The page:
They’re probably shocked, shocked to find out that gambling is going on in here, too.
It’s tough to have sympathy for ultraconservative syndicated columnist Mona Charen (whose columns could knock an insomniac out) in the wake of the rude treatment she received from the cretins at CPAC this weekend, when she condemned Donald Trump’s disrespectful treatment towards women. Reading between the lines of her New York Times op-ed about her chilly reception at CPAC, one can sense the self-delusion at work:
I’ve been a conservative my entire life. I fell hard for William F. Buckley as a teenager and my first job was as editorial assistant at Buckley’s National Review, followed by stints writing speeches for first lady Nancy Reagan and then working for the Gipper himself. Looking toward the 1988 race, Vice President George H.W. Bush wasn’t conservative enough for me. I went to work as a speechwriter for Representative Jack Kemp in 1986.
So you’d think that the Conservative Political Action Conference, or CPAC, would be a natural fit. It once was. But on Saturday, after speaking to this year’s gathering, I had to be escorted from the premises by several guards who seemed genuinely concerned for my safety.
What happened to me at CPAC is the perfect illustration of the collective experience of a whole swath of conservatives since Donald Trump became the Republican nominee. We built and organized this party — but now we’re made to feel like interlopers.
I was surprised that I was even asked to speak at CPAC. My views on Trump, Roy Moore and Steve Bannon are no secret. I knew the crowd would be hostile, and so I was tempted to pass.
But too many of us have given up the fight. We’ve let disgust and dismay lead us to withdraw while bad actors take control of the direction of our movement. I know how encouraged I feel whenever someone simply states the truth, and so I decided to accept CPAC’s invitation.
Like the Republican Party, CPAC has become heavily Trumpified. Last year, they invited alt-right provocateur Milo Yiannopoulos (and withdrew the invitation only after lewd tapes surfaced). This year, in addition to the president and vice president, CPAC invited Marion Maréchal-Le Pen, granddaughter of Jean-Marie Le Pen and niece of National Front leader Marine Le Pen.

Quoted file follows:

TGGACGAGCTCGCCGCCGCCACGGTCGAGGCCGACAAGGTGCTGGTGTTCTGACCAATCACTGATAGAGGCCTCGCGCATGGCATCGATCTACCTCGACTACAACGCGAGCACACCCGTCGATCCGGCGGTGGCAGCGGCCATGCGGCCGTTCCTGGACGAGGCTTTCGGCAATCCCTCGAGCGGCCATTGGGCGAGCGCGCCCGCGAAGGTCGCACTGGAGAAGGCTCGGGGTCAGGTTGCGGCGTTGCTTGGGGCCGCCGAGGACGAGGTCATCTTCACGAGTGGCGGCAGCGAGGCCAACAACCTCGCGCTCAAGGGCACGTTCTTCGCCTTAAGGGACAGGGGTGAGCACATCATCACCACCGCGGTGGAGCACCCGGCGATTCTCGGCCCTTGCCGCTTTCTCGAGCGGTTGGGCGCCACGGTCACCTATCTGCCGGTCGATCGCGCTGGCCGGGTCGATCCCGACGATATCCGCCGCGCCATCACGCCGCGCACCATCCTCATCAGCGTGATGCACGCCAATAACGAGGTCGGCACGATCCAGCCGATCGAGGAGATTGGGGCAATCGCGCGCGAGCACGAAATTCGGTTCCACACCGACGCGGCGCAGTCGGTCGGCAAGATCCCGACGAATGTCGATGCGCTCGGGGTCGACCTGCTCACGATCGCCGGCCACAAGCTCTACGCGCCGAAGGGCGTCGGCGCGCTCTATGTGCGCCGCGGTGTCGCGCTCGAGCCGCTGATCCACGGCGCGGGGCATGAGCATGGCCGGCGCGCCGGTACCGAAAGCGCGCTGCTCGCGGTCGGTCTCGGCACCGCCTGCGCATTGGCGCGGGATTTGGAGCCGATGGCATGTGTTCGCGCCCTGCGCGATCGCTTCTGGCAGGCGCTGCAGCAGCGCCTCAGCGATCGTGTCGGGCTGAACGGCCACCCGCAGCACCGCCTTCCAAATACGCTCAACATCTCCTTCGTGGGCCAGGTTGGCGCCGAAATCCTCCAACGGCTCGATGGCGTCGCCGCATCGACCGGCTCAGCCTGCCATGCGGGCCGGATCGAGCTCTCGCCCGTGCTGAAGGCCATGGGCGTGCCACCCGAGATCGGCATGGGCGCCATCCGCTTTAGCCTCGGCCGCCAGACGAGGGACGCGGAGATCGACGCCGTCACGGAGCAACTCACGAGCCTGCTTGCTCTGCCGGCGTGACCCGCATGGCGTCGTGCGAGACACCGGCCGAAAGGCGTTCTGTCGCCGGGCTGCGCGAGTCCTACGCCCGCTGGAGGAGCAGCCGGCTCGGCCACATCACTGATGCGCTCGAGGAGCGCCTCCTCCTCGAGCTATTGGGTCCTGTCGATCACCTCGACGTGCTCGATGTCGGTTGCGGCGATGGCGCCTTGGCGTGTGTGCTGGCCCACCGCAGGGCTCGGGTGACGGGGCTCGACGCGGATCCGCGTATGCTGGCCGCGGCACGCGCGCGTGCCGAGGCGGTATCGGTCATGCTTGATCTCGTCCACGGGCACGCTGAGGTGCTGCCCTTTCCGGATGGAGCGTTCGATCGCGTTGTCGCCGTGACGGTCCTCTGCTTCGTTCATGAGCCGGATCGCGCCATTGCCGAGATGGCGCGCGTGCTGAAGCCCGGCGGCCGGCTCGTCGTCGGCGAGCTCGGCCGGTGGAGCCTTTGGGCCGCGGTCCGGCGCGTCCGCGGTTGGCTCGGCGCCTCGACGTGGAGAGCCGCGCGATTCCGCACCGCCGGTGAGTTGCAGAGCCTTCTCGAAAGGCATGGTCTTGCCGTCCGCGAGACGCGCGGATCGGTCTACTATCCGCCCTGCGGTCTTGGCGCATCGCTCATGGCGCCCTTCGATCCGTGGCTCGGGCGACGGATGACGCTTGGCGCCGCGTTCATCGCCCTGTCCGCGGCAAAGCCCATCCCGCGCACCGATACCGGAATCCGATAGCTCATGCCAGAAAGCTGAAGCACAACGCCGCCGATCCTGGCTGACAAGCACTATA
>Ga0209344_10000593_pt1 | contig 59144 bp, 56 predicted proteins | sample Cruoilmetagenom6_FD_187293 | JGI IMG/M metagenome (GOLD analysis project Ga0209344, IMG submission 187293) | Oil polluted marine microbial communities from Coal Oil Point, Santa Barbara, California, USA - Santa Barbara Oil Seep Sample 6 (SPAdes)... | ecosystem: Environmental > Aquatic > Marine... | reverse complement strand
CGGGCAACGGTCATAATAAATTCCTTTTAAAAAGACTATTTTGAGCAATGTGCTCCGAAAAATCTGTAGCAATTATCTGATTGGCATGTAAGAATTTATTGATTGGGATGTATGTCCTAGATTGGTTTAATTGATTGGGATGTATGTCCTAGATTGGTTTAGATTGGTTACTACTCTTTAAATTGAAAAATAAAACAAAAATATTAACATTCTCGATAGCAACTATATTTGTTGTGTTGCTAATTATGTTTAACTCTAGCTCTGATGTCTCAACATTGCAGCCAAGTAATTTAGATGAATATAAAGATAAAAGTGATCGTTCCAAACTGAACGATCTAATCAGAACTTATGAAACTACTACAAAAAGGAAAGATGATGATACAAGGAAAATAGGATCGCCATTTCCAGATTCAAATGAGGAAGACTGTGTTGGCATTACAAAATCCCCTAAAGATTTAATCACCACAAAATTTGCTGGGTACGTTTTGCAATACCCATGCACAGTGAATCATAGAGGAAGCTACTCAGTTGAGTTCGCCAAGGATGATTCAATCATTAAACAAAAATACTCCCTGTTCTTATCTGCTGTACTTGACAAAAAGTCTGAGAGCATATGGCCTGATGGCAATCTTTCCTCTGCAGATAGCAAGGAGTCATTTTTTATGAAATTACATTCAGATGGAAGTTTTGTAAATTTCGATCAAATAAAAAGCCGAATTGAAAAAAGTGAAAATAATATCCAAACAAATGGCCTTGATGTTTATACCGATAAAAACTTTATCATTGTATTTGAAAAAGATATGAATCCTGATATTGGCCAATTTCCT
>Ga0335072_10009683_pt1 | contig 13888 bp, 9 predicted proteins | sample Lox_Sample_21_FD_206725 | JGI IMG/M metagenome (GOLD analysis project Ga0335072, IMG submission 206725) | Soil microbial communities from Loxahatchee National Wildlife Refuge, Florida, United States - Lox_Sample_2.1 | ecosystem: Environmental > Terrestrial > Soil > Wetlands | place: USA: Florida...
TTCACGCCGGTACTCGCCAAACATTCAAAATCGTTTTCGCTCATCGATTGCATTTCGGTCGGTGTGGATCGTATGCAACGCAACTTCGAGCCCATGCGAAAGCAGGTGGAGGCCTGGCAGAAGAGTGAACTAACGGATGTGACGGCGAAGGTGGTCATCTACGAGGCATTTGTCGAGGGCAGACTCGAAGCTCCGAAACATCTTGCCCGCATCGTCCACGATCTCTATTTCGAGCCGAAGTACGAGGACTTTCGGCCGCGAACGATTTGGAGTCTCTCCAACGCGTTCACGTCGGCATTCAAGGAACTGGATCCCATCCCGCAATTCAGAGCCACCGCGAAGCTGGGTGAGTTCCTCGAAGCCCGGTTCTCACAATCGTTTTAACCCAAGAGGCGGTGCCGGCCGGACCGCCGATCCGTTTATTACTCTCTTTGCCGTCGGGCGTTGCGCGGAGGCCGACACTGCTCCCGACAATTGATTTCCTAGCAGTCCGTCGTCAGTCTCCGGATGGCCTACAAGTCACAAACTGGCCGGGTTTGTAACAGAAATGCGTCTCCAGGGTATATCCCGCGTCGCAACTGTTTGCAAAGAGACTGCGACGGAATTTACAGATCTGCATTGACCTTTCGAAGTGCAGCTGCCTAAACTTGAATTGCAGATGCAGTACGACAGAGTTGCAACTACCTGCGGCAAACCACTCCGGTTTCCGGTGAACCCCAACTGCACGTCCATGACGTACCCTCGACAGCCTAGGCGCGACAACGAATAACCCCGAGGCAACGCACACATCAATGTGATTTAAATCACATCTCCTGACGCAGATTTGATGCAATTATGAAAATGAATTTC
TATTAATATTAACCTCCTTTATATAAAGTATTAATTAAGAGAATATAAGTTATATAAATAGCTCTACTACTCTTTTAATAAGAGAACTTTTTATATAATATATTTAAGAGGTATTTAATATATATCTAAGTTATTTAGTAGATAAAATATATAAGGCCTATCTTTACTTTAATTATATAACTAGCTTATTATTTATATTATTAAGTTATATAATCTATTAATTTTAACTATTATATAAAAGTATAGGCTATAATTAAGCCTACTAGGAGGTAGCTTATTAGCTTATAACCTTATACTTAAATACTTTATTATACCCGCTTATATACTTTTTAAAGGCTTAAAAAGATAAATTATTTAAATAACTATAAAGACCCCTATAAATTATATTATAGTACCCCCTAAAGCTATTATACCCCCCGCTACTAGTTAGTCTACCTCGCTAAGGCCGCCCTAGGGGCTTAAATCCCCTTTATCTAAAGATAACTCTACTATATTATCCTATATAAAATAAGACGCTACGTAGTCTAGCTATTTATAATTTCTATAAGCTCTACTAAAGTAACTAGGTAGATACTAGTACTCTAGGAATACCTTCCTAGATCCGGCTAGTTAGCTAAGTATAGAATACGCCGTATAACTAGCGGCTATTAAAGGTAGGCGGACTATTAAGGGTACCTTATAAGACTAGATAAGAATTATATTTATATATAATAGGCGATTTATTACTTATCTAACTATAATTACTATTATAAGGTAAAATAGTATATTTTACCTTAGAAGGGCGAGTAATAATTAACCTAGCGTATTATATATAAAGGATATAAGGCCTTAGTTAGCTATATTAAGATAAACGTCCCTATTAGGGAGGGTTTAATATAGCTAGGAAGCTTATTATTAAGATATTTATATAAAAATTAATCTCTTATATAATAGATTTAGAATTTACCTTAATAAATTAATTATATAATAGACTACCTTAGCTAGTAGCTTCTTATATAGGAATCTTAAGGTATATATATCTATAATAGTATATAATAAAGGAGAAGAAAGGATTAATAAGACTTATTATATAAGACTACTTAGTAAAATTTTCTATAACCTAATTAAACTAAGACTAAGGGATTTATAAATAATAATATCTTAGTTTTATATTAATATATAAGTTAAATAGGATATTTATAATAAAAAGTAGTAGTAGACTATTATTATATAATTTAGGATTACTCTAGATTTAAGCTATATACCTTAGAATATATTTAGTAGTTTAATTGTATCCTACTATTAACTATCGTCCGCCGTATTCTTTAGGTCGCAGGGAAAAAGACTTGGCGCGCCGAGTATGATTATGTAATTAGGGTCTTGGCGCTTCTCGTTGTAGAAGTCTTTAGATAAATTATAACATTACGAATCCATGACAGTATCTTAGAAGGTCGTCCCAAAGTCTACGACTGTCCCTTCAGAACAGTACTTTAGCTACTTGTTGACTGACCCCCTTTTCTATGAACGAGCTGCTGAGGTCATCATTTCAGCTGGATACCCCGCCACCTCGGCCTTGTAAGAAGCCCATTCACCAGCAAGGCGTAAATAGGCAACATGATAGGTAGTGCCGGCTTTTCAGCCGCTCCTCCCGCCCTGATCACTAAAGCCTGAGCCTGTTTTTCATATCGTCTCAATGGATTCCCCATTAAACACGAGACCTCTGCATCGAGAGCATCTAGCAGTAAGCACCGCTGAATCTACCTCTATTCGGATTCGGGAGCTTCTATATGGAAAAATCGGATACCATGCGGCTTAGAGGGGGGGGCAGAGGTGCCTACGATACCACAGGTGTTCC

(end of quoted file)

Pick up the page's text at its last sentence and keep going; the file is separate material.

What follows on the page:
Matt Schlapp, CPAC’s chairman, described her as a “classical liberal” on Twitter. This is utter nonsense. Ms. Maréchal-Le Pen is a member of the National Front party, and far from distancing herself from her Holocaust-denying, anti-Semitic and racist grandfather, she has offered him a more full-throated endorsement than her aunt has. “I am the political heir of Jean-Marie Le Pen,” Maréchal-Le Pen told the Washington Post last year. “He was a visionary. He was right about a lot of things.”
So it has come to this: a conservative group whose worst fault in years past may have been excessive flat tax enthusiasm now opens its doors to the blood and soil nationalists of Europe.
Ask yourself: is there really that much of a difference between the repulsive racial views of Le Pen and the raw racism Buckley and Reagan expressed during their heyday? If your answer is “no,” then you’re laughing sarcastically at the horror Charen has expressed towards CPAC’s open embrace of the alt-right. Buckley and Reagan embraced the alt-right too, but Charen chose not to notice.
It’s also understandable not to have any sympathy for former RNC Chair Michael Steele, who wasn’t terribly thrilled by some remarks he heard at CPAC Friday night:
Michael Steele, a former chairman of the Republican National Committee, said on Saturday that the party has a problem with racism after a spokesman for a conservative group said Mr. Steele was chosen as chairman because he is “a black guy.”
The spokesman, Ian B. Walters, made the comment on Friday night at a dinner in Oxon Hill, Md., that was part of the annual Conservative Political Action Conference.
“We elected Mike Steele to be the R.N.C. chair because he’s a black guy,” said Mr. Walters, the communications director for the American Conservative Union, which organized the conference. “That was the wrong thing to do.”
There were audible gasps when Mr. Walters made the comment, Jonathan Levine, the media editor at The Wrap, who was at the dinner, said on Twitter…
In a phone interview on Saturday morning on [MSNBC host Joy] Reid’s show, Mr. Steele was asked if the Republican Party had a problem with racism.
“Yes, they do. And I think we need to be honest and acknowledge it,” Mr. Steele said. “The fact that people sit here now and say this has nothing to do with race — yeah, it does, when you stand on a podium and blatantly speak to race the way Ian did.”
The Republican Party has a racism problem, Michael? You act like you just found that out.
In 1997, after economist Glenn Loury’s public divorce from the conservative movement, Brent Staples of the Times observed:
Race-baiting, Willie Hortonizing and homophobia were part of the package from the start [of the conservative movement] and actually in fuller use in the 80’s than now. That Mr. Loury failed to detect a ”conservative party line” on race while cozying up to the Reagan Administration — and as a star on the conservative lecture circuit — is simply implausible. It seems likely that he ignored the evidence of his senses to embrace the celebrity he considered his due as one of the first black stars on the right.
Two decades later, it’s clear that Mona Charen and Michael Steele also must have ignored the evidence of their senses with regard to the racism, sexism and hypocrisy of the right. Are they willing to sever ties with the right in the wake of the covfefe at CPAC? Highly unlikely. Given a choice between demonstrating a modicum of self-respect and sticking with a movement that looks down upon them but also shares their contempt for progressives, they’ll choose the latter every time.